When Should I Take Creatine?

Creatine is probably the most well-researched supplement on the market today. Numerous studies have found positive adaptations in strength, power and muscle mass thanks to creatine supplementation—especially when it's combined with resistance training. Although the benefits of creatine are well-known to lifters, the best time to take it isn't common knowledge. Which leads us to some important questions:     Does an optimal time for consuming creatine exist?     If it does, should you take it before or after your workout? According to a new study published in the Journal of Exercise and Nutrition, the timing of creatine ingestion does indeed play a role in getting bigger and stronger. Creatine supplementation before resistance training increases muscular strength and lean muscle mass. Interestingly, taking creatine immediately after lifting weights results in greater muscle growth than taking it immediately before. However, in terms of strength gains, no difference betw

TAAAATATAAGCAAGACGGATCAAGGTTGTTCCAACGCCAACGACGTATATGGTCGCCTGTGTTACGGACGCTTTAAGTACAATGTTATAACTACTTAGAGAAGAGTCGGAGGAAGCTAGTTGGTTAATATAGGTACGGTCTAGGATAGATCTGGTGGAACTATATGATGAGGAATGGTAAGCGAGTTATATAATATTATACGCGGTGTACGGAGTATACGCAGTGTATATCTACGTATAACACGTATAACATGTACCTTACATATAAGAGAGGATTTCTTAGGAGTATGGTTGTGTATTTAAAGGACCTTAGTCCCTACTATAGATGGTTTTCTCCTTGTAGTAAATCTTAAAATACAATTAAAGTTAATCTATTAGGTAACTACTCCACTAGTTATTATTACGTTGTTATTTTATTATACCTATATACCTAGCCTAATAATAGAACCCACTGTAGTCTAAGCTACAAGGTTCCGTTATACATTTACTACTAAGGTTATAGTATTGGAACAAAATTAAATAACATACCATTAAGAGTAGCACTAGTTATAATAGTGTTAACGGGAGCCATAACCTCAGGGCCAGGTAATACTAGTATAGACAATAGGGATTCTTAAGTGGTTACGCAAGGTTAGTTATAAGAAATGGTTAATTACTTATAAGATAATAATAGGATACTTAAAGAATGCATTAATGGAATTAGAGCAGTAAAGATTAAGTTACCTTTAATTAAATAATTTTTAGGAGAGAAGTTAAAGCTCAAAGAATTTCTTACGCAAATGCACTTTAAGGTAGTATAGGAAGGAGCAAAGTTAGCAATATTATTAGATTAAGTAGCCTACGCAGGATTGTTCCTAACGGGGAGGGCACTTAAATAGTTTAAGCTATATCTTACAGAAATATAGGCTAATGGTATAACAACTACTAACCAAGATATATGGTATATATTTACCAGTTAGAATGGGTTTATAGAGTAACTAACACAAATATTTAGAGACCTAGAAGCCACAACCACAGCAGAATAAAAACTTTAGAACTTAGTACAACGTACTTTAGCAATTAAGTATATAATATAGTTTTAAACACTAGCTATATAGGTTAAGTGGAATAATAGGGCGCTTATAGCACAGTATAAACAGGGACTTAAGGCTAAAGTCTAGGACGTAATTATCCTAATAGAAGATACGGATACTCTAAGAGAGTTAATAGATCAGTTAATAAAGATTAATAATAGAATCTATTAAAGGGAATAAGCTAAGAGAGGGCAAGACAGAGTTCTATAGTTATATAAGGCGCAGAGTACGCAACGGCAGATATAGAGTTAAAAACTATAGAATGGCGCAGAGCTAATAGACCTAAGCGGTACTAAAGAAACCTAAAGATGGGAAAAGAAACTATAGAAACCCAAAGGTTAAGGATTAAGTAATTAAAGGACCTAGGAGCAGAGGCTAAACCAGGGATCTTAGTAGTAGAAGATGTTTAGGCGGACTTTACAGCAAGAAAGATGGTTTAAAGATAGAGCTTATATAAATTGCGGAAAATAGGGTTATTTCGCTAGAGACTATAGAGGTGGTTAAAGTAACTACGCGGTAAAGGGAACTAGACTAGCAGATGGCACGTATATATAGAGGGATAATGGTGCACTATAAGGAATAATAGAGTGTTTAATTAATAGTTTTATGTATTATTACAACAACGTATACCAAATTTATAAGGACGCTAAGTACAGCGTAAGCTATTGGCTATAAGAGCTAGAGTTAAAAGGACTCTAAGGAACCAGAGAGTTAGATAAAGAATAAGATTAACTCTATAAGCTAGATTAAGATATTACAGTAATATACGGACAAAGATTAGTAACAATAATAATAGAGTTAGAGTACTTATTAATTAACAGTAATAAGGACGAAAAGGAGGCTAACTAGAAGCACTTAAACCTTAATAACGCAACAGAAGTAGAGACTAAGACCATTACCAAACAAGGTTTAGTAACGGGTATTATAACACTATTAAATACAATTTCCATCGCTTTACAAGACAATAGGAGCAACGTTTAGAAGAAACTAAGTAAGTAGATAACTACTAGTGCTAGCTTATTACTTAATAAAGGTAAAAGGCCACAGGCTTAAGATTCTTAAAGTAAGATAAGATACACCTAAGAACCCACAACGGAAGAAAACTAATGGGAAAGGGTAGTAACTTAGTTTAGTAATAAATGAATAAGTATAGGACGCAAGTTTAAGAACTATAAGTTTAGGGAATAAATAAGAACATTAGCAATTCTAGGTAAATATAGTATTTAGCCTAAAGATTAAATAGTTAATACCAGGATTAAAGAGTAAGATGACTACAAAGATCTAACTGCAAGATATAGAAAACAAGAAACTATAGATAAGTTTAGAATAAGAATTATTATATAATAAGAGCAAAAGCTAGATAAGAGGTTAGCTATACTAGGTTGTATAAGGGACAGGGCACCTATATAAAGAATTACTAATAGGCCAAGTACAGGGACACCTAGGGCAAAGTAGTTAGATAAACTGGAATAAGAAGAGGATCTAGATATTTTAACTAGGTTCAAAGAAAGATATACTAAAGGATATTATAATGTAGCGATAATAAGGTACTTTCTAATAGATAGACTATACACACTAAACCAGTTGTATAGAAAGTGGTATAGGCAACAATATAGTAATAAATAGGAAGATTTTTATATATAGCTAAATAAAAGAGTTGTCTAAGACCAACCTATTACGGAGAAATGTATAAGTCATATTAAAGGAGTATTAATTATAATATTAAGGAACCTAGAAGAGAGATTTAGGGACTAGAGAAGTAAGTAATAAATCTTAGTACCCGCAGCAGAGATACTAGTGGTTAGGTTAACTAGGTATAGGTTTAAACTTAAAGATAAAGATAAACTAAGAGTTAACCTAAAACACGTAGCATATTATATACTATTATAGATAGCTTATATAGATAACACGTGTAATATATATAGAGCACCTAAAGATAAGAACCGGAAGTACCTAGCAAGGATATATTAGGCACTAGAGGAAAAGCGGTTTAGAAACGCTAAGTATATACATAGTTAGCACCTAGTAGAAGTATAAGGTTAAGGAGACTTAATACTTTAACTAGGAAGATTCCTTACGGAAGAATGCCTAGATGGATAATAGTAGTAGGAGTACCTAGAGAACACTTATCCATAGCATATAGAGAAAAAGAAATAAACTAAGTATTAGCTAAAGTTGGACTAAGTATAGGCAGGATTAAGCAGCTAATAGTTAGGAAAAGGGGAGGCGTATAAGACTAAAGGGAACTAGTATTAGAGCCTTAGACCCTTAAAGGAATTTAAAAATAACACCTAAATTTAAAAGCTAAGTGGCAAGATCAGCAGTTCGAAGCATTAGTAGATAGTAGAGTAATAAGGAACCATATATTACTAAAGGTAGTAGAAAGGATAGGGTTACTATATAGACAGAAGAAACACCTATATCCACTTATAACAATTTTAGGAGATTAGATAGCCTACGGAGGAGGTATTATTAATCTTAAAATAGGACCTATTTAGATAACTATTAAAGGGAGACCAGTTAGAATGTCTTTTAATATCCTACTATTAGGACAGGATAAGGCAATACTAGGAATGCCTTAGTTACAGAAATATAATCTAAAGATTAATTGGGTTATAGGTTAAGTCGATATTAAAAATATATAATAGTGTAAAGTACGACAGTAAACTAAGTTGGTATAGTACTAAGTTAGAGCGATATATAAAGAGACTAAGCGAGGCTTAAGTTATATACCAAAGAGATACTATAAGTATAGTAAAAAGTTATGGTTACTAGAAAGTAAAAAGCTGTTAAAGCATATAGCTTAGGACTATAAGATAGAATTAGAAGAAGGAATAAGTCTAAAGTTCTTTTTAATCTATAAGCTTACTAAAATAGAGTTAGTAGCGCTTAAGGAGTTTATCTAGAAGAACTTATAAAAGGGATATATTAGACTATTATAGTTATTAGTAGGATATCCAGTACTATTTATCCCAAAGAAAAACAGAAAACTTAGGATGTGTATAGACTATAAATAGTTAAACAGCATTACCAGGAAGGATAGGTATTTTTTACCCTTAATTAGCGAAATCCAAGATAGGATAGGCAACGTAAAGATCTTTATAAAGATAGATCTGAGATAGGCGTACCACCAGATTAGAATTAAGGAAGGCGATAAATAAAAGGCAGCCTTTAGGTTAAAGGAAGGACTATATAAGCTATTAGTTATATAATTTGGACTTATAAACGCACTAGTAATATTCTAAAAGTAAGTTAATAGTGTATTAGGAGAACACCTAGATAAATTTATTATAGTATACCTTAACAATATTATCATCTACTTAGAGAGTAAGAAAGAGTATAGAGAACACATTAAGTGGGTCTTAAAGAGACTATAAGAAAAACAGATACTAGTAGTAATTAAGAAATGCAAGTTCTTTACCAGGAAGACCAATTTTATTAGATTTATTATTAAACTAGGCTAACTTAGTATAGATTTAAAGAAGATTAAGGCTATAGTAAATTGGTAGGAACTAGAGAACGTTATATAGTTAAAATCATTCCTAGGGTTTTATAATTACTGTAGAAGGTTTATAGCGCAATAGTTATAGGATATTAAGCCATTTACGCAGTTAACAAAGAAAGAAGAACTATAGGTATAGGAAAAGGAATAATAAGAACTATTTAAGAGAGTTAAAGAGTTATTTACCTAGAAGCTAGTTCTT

Reentry Anxiety Is Real - Why You May Experience It as Stay-at-Home Measures Ease

When the coronavirus stay-at-home orders began in March, most people's lives changed in immeasurable ways. At the time, we were bombarded with (admittedly, very helpful) advice on how to cope with anxiety , should we experience it during this time of social distancing and sheltering in place. But with restrictions slowly starting to ease in many parts of the world, there are many people who have seen an increase in anxiety all over again, this time about leaving their homes and reentering society. Posts about people's growing anxiety have been popping up around social media for the past couple of weeks, and it's given rise to the term "reentry anxiety." We wanted to find out exactly what reentry anxiety is, whether it's normal to be experiencing trepidation about leaving your stay-at-home orders, and how to cope if you are feeling anxious. What Is Reentry Anxiety? The short answer is that "post-lockdown anxiety is real," said Dr. Balu Pitchiah ,